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uk.comp.home-networking (UK home networking) (uk.comp.home-networking) Discussion of all aspects of computer networking in the home, regardless of the platforms, software, topologies and protocols used. Examples of topics include recommendations for hardware or suppliers (e.g. NICs and cabling), protocols, servers, and specific network software. Advertising is not allowed.

Ethernet Bridge



 
 
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  #1  
Old October 12th 03, 11:26 PM posted to uk.comp.home-networking,microsoft.public.win98.networking,comp.os.linux.networking
Geoff Lane
external usenet poster
 
Posts: 187
Default Ethernet Bridge

What exactly is a Wireless Ethernet bridge.

I'm looking at the specs and can't really see any difference to my
Wireless Access Point which plugs in to my ethernet switch and
connects me to my wired network.

Geoff Lane

  #2  
Old October 13th 03, 02:20 AM posted to uk.comp.home-networking,microsoft.public.win98.networking,comp.os.linux.networking
Leon The Peon
external usenet poster
 
Posts: 1
Default Ethernet Bridge


"Geoff Lane" wrote in message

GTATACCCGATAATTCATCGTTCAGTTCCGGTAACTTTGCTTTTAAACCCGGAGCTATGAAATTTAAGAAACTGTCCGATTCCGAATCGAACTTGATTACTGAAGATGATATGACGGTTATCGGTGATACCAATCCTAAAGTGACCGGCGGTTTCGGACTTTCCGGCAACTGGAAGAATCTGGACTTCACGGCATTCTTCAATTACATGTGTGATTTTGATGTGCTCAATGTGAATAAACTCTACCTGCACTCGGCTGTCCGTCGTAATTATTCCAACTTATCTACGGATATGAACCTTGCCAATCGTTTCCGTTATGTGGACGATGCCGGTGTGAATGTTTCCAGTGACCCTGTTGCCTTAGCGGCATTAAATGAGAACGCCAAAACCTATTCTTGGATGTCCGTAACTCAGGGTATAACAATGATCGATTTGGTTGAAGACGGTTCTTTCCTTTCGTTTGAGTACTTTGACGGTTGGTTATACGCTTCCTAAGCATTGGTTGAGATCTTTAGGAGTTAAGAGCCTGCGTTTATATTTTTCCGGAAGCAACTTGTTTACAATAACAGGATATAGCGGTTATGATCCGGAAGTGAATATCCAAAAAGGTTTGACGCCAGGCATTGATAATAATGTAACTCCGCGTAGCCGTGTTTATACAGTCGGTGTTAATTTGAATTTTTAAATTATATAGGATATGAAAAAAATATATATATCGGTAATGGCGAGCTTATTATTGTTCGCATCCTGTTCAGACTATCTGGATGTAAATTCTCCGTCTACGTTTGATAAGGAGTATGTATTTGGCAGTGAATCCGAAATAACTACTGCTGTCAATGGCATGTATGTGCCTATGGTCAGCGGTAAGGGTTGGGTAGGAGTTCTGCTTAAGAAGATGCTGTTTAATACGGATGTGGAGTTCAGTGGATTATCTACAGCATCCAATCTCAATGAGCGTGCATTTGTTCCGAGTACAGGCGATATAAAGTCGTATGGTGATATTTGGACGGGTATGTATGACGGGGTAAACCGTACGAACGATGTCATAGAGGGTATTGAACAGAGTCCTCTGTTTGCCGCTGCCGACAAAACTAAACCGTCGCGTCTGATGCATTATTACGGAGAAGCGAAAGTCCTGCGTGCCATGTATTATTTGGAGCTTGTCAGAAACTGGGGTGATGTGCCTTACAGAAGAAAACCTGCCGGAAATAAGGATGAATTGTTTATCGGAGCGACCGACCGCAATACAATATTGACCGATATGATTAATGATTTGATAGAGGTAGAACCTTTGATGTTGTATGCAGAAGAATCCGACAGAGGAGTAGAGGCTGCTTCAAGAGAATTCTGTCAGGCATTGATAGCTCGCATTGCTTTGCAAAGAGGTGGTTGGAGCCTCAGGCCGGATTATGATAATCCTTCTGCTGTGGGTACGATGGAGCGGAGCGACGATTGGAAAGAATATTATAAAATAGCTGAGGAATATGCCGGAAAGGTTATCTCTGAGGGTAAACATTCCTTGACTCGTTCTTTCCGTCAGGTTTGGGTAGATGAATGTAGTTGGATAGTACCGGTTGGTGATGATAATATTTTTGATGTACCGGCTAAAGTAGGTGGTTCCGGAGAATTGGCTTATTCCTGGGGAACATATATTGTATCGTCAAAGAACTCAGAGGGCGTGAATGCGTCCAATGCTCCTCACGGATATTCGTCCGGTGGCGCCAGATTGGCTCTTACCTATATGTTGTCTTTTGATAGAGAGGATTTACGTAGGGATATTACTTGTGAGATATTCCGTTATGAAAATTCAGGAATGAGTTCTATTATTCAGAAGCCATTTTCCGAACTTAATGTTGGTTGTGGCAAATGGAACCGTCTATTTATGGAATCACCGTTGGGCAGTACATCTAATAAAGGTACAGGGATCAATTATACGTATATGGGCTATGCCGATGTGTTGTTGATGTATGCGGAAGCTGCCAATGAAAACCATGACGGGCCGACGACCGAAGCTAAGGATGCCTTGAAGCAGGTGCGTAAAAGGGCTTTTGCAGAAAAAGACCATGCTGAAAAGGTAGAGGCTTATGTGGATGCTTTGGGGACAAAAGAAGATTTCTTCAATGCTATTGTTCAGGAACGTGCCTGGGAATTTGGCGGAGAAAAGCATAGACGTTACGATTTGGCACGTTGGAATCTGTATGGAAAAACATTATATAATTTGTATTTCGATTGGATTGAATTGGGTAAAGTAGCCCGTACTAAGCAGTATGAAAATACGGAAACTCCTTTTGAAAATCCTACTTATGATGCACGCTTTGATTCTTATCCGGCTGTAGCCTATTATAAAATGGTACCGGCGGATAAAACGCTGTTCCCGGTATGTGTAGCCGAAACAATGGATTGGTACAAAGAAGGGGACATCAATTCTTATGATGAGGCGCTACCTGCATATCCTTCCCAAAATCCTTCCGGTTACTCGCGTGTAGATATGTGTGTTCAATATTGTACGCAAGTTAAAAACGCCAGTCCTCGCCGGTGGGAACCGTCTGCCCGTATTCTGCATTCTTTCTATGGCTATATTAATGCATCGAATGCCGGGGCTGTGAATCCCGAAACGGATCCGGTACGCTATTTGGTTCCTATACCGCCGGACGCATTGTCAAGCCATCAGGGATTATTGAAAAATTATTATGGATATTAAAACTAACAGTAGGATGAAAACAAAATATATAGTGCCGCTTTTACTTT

...
What exactly is a Wireless Ethernet bridge.

I'm looking at the specs and can't really see any difference to my
Wireless Access Point which plugs in to my ethernet switch and
connects me to my wired network.


You access points connect your wireless laptop,etc to the local LAN. this
allows ad hoc mode.

A bridge connects two Lan's. This is Infrastructure mode.

You cant use a cheap access point to connect two Lan's.

Probably the bridge also allows itself to be used as access point.






  #3  
Old October 13th 03, 03:23 AM posted to uk.comp.home-networking,microsoft.public.win98.networking,comp.os.linux.networking
Vincent Fox
external usenet poster
 
Posts: 6
Default Ethernet Bridge

Geoff Lane writes:

What exactly is a Wireless Ethernet bridge.


I'm looking at the specs and can't really see any difference to my
Wireless Access Point which plugs in to my ethernet switch and
connects me to my wired network.


AP mode is a "server" that allows end-user client machines
to connect to a wired LAN.

A bridge is most often used to weld two separate LANS.
Like my house and my friends house can bridge and appear
to be on same LAN. 2 Bridge units may connect many
PC's on each side, the bridge is like a switch or router.

A wireless unit set for bridge mode cannot also act